Paris - France has reportedly handed Google a 1-billion euro tax bill after investigating its accounts.
Inspectors searched the company’s Paris offices in June 2011. Analysts estimate that Google’s revenues in France topped 1.4-billion euros that year.
However, the firm reported just £160-million of French revenue in 2012, according to court documents obtained by the country’s national news agency AFP. Google paid £5.4-million in tax on net profit of £6.9-million for the year.
Socialist France has some of the highest tax in the world, with the top rate of income tax currently 75 percent. Google has reduced the amount of tax it pays there by channelling its revenue through Holland and then Bermuda before reporting it in Ireland, which offers far lower tax rates.
Reports of the billion-euro claim emerged in France’s respected news magazine Le Point. The story has been followed up by the rest of the country’s media.
The Paris exchequer refused to comment, stating that tax affairs are confidential. A spokesman for Google also declined to comment.
Since Francois Hollande’s election in 2012, French unemployment has soared to 11 percent while the cost of living continues to spiral. In addition, figures released last week showed that foreign investment in France for 2013 – Mr Hollande’s first full year in power – was down 77 percent.
Faced with huge debts, the country is now determined to clamp down on multinational companies such as Google.
Last week the company announced record British earnings of £3.6-billion for last year – an increase of £600-million on 2012. The firm has yet to disclose how much corporation tax it will pay on its takings.
It is under enormous pressure to make a large contribution, following fierce criticism of its tax affairs in recent months. In October, it emerged that the firm paid HMRC just £11.6-million on income of £3-billion in 2012.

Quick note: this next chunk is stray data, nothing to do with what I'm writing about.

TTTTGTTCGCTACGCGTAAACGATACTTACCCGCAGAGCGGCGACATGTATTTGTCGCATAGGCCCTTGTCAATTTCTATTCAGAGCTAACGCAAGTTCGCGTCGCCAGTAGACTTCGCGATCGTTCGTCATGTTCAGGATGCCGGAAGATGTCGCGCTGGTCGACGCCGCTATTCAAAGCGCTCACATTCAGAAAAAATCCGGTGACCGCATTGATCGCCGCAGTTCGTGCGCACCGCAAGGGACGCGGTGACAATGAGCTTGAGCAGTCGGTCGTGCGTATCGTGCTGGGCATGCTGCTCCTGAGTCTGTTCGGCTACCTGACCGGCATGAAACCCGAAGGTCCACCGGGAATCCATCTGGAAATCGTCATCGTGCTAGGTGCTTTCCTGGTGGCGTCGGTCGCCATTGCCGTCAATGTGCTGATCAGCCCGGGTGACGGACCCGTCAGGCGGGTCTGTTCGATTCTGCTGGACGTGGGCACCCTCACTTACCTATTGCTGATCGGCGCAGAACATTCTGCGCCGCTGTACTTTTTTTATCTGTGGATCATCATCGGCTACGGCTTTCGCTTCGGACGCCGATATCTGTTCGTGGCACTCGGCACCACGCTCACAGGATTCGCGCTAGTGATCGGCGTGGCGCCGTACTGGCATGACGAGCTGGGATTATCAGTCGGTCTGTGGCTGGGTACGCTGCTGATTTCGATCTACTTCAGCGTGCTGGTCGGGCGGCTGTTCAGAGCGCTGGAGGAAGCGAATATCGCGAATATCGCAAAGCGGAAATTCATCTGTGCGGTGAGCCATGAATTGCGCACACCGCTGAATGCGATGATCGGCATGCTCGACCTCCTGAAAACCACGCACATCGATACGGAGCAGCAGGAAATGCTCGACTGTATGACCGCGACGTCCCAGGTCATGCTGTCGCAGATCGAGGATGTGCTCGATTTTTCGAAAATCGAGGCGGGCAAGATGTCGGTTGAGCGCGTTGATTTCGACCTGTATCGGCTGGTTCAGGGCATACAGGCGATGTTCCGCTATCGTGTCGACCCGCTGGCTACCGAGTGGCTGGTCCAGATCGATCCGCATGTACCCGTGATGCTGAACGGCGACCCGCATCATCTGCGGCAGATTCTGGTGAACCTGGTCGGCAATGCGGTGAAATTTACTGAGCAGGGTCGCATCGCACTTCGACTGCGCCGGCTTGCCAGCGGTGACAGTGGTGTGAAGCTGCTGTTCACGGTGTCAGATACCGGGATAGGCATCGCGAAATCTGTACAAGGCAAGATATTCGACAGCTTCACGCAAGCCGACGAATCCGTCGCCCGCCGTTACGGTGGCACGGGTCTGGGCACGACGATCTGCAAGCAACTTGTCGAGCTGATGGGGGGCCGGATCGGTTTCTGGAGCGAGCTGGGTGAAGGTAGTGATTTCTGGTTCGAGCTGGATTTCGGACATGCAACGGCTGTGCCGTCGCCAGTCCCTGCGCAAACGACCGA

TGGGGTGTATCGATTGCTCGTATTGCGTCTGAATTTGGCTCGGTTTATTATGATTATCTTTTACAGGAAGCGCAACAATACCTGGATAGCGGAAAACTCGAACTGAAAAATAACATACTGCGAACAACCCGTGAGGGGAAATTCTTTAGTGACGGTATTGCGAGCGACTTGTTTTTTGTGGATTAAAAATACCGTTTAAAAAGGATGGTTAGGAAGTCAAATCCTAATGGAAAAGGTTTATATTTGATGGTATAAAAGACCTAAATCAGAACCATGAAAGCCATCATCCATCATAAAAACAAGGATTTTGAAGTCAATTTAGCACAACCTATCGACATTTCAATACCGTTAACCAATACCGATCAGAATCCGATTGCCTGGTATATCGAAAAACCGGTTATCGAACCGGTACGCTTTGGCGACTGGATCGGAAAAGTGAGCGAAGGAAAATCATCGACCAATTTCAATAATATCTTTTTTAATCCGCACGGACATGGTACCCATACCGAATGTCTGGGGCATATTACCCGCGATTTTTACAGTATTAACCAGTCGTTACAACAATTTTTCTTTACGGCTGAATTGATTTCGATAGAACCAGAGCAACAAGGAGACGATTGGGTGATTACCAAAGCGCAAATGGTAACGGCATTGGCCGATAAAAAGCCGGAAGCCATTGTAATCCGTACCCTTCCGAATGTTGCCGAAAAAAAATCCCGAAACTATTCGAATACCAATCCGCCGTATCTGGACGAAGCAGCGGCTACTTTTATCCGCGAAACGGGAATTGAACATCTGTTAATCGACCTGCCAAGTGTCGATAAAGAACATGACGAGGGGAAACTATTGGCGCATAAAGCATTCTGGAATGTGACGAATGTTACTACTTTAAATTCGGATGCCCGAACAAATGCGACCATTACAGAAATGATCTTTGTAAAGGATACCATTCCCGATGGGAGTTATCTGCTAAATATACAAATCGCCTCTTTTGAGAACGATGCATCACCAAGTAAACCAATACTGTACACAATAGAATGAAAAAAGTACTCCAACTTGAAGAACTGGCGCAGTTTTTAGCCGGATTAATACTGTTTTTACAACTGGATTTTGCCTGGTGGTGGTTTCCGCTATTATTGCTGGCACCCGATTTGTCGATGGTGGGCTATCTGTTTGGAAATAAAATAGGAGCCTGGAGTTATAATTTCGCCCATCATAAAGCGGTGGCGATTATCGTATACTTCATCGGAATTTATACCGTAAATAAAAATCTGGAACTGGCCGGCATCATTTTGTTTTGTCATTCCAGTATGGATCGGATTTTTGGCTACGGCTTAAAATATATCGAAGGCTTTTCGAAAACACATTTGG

When Google’s bosses appeared in front of the House of Commons’s influential Public Accounts Committee, Margaret Hodge MP branded the company “calculated, unethical and evil”.
Mrs Hodge, the committee’s chairman, described Google’s tax bill as a “paltry sum”, adding: “I remain of the view that the government must engage in litigation to force Google to cough up.”
Experts warn, however, that despite a higher turnover, the corporation tax bill for Google’s British operation is likely to remain low because it too is based in Ireland.
“On the basis of Google’s global performance and the share of its profits in the UK we would expect it to pay more than £200-million a year in the UK,” said tax accountant Richard Murphy, who helped expose Starbucks’s tax-avoidance tactics.
“What we know is that for the last year it reported, Google declared it paid just £11-million. So the question is on the table – where are the missing millions?”
A Google spokesman said: “Like most multinationals we pay the bulk of our £1.2-billion corporate tax bill where our business originated – in our case the US. That’s a rate of more than 19 percent, roughly what a UK-based company would pay.
“We’re also a significant contributor to the UK economy, having created over 2 000 jobs. In 2013 alone we invested more than £300-million in property, and tax related to our UK operations totalled more than £150-million.” - Daily Mail